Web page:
Every profession has its standards and recommendations. Technical writing and illustration is no exception. Our standards represent best practices based on years of development in publication design and organization, content models, and standards for writing effectively for our audience. Standards give us a clear path to walk when we deal with complex subjects. Aviation is a complex subject.
The iSpec-2200 Information Standard
The iSpec-2200 provides design and content guidelines for the manuals we write. Originally issued in 1956 as the ATA Specification 100, the standard represents the efforts of industry experts who came together with the goal to establishing recommendations to standardized the content models and format requirements for aviation manuals. The ATA-100 and ATA-2100 were merged in 2000 and released as the Information Specification 2200 (iSpec-2200). The iSpec is a digital manual available for purchase from Airlines for America (A4A, formerly the Air Transportation Authority), and it is pricey. As a design reference, it is indispensable. For engineers, it’s just another large reference manual. You will need to understand the numbering system and conventions defined in the iSpec. All aviation OEMs and certification agents have adopted this system world-wide. Your designs will have a classification within that numbering system, and your drawings should reflect those numbers somewhere in the title block or in the document numbering scheme you employ. The numbering system can be purchased separately as an excerpt.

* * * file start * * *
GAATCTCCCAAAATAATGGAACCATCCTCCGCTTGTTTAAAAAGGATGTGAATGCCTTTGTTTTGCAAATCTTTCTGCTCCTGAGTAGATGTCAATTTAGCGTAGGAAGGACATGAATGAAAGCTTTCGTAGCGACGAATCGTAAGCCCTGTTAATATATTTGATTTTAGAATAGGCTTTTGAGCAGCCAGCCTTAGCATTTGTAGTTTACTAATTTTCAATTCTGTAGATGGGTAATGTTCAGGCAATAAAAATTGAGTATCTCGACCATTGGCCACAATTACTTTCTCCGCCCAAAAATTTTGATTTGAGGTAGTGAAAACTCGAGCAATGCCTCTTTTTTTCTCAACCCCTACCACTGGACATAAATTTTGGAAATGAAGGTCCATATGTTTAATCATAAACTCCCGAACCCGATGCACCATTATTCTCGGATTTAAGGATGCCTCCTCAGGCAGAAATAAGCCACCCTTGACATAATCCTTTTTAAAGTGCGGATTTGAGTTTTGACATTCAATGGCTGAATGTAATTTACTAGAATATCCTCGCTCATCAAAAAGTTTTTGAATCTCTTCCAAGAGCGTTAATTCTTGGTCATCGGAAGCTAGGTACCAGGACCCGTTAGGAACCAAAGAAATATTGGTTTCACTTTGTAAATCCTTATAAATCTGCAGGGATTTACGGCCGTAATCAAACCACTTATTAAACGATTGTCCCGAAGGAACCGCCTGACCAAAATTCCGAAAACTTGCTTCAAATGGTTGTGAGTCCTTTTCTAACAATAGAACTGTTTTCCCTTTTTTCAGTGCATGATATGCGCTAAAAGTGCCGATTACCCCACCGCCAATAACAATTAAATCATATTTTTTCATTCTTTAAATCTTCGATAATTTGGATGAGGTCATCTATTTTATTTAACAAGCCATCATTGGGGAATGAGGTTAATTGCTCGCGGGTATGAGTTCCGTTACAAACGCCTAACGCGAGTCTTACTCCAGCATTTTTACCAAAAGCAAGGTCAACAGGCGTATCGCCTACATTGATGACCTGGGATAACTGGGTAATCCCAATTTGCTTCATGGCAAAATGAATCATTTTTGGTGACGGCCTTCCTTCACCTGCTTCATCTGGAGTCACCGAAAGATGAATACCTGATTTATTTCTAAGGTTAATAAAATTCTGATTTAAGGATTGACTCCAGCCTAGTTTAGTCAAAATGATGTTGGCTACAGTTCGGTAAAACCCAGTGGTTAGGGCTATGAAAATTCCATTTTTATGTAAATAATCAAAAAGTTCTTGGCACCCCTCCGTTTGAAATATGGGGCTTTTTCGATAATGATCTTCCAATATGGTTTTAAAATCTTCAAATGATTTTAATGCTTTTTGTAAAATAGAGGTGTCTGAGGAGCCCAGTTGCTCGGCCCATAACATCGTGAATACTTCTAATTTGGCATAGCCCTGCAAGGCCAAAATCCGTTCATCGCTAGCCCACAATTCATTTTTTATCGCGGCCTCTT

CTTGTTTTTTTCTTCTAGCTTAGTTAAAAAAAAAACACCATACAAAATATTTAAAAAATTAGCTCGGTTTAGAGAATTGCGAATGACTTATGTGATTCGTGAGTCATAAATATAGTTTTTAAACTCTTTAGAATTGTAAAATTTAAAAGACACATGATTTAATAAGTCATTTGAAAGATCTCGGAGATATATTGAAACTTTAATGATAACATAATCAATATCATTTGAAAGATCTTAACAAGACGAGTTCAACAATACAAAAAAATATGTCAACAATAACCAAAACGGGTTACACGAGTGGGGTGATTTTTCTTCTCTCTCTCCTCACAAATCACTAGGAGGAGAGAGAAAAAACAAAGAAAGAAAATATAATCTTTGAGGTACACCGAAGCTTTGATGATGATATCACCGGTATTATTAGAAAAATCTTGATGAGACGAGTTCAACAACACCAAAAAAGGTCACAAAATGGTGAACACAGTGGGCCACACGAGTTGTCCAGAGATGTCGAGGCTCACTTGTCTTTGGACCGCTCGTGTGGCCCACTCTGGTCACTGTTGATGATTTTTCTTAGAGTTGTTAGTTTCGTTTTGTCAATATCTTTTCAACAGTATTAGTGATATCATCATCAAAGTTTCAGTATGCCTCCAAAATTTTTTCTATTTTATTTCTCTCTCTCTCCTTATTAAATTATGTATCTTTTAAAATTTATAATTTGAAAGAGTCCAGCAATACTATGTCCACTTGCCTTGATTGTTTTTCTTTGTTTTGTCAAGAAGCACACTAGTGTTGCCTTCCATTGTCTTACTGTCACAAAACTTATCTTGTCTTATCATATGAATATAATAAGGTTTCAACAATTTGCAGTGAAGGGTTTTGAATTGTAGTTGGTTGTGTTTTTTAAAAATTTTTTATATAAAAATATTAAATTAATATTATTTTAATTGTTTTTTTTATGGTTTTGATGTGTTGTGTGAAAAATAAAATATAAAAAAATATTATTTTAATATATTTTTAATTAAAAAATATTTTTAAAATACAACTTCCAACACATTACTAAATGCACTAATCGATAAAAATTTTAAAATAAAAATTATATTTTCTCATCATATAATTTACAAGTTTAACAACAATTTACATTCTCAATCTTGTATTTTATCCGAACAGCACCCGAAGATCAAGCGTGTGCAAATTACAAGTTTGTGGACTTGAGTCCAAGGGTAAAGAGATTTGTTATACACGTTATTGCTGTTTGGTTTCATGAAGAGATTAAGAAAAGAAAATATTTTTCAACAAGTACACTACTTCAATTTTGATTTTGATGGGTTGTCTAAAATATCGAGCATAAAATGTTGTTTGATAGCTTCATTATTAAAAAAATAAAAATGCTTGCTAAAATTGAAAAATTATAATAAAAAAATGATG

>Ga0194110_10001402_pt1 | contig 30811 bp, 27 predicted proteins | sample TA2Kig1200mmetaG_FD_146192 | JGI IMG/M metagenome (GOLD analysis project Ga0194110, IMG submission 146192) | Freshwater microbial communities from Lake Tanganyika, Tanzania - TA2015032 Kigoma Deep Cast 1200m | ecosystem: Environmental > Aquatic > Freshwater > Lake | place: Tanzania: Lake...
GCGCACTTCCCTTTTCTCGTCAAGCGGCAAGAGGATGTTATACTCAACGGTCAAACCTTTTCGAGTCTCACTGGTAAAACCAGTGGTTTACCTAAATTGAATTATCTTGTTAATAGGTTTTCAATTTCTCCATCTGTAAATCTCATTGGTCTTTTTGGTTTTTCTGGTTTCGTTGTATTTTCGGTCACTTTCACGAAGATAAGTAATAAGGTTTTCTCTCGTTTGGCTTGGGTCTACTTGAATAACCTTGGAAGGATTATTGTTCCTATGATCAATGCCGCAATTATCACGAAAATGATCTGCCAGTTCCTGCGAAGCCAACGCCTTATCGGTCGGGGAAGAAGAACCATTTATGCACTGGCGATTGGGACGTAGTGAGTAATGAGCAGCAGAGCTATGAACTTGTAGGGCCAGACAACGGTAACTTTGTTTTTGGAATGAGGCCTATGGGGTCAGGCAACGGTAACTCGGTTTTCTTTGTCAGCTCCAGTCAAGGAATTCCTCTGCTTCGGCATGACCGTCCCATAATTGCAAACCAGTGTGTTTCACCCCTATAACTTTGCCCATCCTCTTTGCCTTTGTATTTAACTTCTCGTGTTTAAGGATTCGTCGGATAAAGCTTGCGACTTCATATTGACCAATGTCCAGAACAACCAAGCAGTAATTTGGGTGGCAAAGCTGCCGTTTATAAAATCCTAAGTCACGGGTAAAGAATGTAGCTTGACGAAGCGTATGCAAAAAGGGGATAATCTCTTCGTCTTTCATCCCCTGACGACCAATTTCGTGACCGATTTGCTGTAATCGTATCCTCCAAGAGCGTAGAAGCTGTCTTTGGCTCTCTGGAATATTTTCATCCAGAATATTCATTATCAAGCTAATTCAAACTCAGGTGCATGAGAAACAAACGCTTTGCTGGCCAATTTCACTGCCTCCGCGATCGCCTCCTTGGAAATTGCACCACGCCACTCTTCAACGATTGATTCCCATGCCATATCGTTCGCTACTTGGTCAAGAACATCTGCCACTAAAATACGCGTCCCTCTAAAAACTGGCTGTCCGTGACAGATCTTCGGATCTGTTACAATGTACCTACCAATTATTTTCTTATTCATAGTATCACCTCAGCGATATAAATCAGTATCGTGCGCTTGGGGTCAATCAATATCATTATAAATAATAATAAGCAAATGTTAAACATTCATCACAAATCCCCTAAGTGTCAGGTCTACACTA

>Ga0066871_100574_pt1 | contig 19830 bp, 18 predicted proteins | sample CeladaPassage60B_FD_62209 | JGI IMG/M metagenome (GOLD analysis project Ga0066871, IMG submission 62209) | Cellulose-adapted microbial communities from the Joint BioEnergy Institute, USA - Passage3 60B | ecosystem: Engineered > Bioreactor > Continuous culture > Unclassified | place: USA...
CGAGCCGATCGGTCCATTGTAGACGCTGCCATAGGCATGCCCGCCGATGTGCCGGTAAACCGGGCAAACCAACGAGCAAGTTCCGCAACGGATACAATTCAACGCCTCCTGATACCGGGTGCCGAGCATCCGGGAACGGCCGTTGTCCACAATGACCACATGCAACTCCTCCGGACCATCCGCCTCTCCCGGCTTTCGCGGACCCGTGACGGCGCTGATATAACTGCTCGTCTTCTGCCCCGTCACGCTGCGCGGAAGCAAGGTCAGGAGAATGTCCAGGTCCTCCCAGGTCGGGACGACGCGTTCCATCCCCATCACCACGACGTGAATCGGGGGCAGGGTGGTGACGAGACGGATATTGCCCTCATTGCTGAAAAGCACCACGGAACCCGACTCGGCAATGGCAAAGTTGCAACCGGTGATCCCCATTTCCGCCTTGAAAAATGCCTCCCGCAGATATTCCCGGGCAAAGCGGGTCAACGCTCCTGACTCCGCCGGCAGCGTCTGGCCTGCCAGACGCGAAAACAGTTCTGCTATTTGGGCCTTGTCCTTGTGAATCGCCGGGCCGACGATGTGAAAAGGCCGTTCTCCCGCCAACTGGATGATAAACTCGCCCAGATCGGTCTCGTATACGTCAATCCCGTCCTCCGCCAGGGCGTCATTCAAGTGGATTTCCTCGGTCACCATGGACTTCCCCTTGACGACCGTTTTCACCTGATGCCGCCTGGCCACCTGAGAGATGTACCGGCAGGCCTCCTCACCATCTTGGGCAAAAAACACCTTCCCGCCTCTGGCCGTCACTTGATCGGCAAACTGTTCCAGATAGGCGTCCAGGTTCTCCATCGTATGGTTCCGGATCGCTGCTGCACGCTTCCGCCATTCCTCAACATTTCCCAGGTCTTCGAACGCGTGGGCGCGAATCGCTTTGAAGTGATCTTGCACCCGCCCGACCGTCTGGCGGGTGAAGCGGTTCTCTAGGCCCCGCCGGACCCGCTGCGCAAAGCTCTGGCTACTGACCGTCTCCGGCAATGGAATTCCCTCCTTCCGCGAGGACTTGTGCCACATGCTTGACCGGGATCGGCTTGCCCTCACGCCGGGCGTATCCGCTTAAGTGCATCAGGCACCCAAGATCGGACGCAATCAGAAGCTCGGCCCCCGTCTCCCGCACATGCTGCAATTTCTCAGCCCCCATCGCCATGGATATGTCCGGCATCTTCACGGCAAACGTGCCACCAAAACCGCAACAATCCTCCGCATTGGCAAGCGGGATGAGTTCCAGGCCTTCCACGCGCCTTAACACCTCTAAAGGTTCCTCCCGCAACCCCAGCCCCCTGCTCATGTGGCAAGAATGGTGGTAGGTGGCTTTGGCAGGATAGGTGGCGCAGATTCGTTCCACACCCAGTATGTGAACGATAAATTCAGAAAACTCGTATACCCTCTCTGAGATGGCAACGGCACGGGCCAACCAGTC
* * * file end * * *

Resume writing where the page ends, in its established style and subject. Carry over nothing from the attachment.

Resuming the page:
The iSpec-2200 is “only” a recommendation, but if you think you’ve got a better idea for manual design and content, you better think again. The FAA isn’t real keen on “original ideas” with regard to manuals. Also, your DER will need to approve your documents, and DERs aren’t usually known for “flexibility” where ICAW is concerned.
The ASD-STE100 Standard
The ASD-STE100 Simplified Technical English Standard came into being as the AECMA Simplified English Standard in 1986. This standard addresses two basic issues with the English language in the context of technical documentation. The first issue is that English is huge and difficult to learn; we’ve got over a half million words in our language (Spanish and Italian, by contrast, each have about 45 thousand). The second issue is that English is the language of aviation, so everyone needs to use it. The ASD-STE100 addresses both of these issues by constraining the language, both in the size of the vocabulary, and in the grammatical function of the approved words. The standard adopts about 250 words, and each word is assigned a single specific meaning and grammatical function. These are the words we use when ambiguity and misunderstandings simply cannot be tolerated. Maintenance procedures (time and resources), Warnings (people get killed), and Cautions (airplanes get damaged) are all mandated for SE language. Unambiguous communication is the goal of SE text regardless of the proficiency level of the reader. SE is designed to be a “common denominator” language. It also lends itself well to the process of machine translation.